India’s democracy, as envisaged by the makers of the constitution, thrived essentially because of the respect of the leaders for the ethical constitutionalism and moral activism of the grassroots activists. Do you agree? Comment. 10 marks

Mentor’s comment-

  • In the introduction present the background of the question.
  • In the body start by defining what you understand by ethical constitutionalism and moral activism and discuss their importance.
    Explain how having faith in the above principles have led us to the idea of ethical democracy. Take cues from the article and explain the views of great leaders and thinkers such as – Mahatma
    Gandhi, Aristotle, Ambedkar etc. Elaborate on the concept of ethical democracy and suggest upon its advantages.
  • Conclude that Indian democracy has been immensely benefitted from such diverging viewpoints.

Introduction:
The ‘democracy’ that a major part of our world swears by comprises free and fair, multi-party, fixedterm elections based on universal adult franchise in its ideal state. A contestant party winning the majority of votes represents the will of the electorate and gets to form the government; others sit in the opposition until the next election.

Body:
1. India’s Democracy: ethical constitutionalism and moral activism of the grassroots activists
1. World’s successful democracies like the US, UK and India, there is a fine balance between the elected and non-elected institutions with enough safeguards.
2. There was much doubt about the idea of universal adult franchise during the making of the Indian Constitution.
3. But Rajendra Prasad, assured the Assembly’s members about the raw political wisdom of the average Indian as also the strength of the other institutions to safeguard the chairman of the Constituent Assembly, who democratic process.

4. Seven decades of India’s democratic experience bear testimony to the political maturity ofthe Indian people.
5. However, India has had its own bruises during this period. The infamous Emergency taught
an important lesson that Parliament, the elected branch of democracy often described as the “temple of democracy”, can become a circus and democracies can be imperiled if the rulers succeed in jeopardizing the other pillars like the judiciary and free press.
6. Mahatma Gandhi was not a big admirer of the parliamentary system. He never uttered a harsh word against anybody but used words such as “sterile woman” and “prostitute” for the British parliamentary system.
7. Gandhi’s view was that in the British system, the parliament works only for partisan interest – and not for the national interest.
8. “By political independence I do not mean an imitation to the British House of Commons, or the Soviet rule of Russia or the Fascist rule of Italy or the Nazi rule of Germany. They have systems suited to their genius. We must have ours suited to ours… I have described it as Ram Rajya — sovereignty of the people based on pure moral authority,” he wrote in Harijan in January 1937.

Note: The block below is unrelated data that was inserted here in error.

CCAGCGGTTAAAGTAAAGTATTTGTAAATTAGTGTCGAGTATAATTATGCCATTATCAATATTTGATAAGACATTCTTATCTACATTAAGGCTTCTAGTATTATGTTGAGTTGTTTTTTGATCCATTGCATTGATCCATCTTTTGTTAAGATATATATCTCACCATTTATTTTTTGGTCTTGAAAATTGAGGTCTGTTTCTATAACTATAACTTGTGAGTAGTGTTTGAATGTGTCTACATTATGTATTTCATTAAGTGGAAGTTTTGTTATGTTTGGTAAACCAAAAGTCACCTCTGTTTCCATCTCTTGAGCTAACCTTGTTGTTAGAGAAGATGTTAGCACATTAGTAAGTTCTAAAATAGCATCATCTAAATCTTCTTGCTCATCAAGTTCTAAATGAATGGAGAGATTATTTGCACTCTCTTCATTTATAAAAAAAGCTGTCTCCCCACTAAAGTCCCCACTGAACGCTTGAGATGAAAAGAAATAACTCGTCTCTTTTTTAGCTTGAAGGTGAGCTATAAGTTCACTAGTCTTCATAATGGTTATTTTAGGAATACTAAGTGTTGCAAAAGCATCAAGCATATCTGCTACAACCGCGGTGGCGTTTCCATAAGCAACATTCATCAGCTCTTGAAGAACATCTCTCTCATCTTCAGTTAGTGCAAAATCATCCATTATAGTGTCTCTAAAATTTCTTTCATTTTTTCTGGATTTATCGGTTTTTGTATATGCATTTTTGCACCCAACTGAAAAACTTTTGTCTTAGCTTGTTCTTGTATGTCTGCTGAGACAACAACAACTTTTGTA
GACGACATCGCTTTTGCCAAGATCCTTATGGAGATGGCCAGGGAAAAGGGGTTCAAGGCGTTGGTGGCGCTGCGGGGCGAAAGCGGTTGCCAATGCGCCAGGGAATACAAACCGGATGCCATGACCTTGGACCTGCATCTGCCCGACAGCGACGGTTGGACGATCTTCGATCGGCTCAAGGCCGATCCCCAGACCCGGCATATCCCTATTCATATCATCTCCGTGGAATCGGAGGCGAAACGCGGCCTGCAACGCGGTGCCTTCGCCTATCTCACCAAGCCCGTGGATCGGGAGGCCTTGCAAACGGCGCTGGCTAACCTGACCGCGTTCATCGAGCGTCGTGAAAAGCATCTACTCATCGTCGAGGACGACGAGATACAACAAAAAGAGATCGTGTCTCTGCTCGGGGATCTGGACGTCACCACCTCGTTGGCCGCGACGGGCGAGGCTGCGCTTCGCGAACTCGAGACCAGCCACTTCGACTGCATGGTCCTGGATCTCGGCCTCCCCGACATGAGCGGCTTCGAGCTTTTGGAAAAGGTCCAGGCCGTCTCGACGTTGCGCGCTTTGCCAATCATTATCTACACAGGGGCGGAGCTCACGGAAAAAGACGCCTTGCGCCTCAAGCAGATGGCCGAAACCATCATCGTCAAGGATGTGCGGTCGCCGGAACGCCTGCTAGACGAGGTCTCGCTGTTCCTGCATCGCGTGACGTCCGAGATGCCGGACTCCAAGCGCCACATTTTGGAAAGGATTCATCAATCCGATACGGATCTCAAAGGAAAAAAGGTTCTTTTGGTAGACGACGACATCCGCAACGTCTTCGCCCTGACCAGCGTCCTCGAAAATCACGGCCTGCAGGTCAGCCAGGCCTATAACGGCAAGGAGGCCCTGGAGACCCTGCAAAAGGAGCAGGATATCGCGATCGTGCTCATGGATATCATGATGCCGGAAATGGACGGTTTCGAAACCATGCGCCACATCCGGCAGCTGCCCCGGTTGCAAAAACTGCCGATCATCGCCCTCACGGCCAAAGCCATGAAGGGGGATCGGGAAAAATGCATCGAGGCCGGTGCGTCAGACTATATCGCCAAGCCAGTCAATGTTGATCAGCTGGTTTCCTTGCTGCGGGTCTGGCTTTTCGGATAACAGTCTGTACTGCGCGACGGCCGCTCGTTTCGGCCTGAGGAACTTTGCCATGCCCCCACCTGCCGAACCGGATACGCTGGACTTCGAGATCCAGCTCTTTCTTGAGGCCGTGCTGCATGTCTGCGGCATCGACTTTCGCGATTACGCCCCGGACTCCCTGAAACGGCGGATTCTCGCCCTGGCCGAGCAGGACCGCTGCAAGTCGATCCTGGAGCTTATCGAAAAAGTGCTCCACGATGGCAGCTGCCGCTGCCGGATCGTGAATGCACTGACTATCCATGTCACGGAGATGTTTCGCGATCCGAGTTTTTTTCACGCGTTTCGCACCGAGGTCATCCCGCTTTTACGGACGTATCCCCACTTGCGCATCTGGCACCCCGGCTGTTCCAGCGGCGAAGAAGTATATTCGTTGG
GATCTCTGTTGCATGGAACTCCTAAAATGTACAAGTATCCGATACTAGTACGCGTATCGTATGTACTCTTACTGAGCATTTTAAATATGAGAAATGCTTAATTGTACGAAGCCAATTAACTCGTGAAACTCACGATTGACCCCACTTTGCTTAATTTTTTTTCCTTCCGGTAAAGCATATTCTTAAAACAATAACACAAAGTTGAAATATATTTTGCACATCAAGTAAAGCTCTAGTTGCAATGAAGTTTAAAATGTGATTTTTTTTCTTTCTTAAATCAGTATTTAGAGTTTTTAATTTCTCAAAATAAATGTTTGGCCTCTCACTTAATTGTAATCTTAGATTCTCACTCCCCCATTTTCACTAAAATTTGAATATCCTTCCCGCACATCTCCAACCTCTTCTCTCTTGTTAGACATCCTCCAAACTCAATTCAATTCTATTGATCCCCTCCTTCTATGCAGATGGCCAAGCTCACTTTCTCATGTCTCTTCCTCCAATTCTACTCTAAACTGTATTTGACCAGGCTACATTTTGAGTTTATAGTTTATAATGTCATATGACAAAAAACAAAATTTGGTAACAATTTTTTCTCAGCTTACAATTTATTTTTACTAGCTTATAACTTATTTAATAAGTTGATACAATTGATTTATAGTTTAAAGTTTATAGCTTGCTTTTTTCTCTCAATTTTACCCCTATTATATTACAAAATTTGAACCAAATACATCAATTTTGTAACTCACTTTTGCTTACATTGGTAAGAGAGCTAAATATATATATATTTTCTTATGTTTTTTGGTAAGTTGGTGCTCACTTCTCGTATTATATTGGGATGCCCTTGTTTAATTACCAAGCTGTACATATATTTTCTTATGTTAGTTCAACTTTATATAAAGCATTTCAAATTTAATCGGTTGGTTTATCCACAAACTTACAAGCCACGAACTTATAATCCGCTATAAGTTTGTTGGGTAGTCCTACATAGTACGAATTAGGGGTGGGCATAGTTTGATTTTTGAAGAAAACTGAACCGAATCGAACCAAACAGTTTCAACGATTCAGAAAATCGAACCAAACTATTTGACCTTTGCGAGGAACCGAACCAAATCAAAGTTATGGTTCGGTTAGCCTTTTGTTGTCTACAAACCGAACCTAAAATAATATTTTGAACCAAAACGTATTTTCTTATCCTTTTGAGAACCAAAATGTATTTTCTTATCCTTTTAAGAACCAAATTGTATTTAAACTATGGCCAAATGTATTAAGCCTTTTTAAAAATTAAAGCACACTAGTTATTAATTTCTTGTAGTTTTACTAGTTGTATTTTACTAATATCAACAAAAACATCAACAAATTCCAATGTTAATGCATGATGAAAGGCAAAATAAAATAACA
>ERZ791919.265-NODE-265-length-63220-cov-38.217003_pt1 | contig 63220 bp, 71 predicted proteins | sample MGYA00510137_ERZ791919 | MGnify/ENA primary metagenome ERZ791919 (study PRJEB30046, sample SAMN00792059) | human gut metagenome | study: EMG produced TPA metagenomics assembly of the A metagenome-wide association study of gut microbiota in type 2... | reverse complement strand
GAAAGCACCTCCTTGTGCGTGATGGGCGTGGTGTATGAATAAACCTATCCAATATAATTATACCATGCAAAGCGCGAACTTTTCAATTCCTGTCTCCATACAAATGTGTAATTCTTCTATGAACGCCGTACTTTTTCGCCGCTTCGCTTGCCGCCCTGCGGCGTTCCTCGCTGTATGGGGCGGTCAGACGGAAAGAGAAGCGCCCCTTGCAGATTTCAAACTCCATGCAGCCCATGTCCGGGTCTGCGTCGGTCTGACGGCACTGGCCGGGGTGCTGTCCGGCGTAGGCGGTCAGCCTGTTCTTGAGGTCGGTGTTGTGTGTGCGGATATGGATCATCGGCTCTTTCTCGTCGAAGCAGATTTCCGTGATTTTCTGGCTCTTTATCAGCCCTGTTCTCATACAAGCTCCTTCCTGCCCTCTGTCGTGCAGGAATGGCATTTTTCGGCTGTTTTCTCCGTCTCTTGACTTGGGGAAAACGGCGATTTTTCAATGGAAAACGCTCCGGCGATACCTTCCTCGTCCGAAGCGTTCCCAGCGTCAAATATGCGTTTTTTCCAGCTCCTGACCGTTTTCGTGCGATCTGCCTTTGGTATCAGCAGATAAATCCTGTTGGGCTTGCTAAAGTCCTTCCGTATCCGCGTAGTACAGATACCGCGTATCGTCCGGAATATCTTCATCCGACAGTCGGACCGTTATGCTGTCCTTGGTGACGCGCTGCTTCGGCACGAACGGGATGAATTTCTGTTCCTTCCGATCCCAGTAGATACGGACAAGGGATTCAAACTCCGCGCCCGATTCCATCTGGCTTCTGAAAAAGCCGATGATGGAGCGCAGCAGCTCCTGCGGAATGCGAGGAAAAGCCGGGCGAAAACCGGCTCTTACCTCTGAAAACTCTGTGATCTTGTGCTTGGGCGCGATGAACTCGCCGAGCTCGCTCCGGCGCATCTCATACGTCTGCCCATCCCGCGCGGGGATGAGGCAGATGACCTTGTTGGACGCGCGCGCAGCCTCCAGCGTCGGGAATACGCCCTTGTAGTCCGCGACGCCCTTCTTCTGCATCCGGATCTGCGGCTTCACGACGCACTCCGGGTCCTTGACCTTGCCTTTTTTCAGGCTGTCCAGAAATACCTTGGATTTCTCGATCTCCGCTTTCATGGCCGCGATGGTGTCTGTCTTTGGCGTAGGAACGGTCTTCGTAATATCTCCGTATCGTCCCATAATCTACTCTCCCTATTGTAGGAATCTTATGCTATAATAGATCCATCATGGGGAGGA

9. B R Ambedkar too described democracy in India as “only a top-dressing” on an Indian soil “which is essentially undemocratic”.
10. In his famous “Three Warnings” speech, Ambedkar warned that only constitutional means and institutions should be used hereafter instead of the means used during the freedom movement.
11. He also underscored the importance of social democracy for the success of political democracy.
12. Both were responding to the experiences of their times – Gandhi was referring to the tyranny of the British rule and Ambedkar was responding to the oppressive caste system.

13. Neither was against democracy, but both were against the idea of “majoritarian rule”. For Gandhi, democracy meant the weak getting the same chance as the strong. For Ambedkar, it was about giving voice to the voiceless.
14. For democracies to succeed, both Gandhi and Ambedkar believed that the parliamentary majorities need to be restrained through constitutional ethics and public morality.
15. Constitutional ethics is about leaders respecting constitutional order, conventions and institutions.
16. The elected must protect all the unelected instruments of democracy – judiciary, media and civic organizations.
17. Gandhi’s greater emphasis was on public morality. He insisted that for India’s democracy to succeed, the Congress should convert itself into a lok sevak sangh and work at the grassroots for social, economic and moral independence of the people.
18. True Gandhians chose syndication at the grassroots rather than election to Parliament or legislative assemblies.

Conclusion:
India’s democracy, as envisaged by the makers of its Constitution, thrived essentially because of the respect of the leaders for ethical constitutionalism and moral activism of the grassroots activists.
Neither should see the other as an enemy and try to bring them down.

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KG
KG
1 year ago

.

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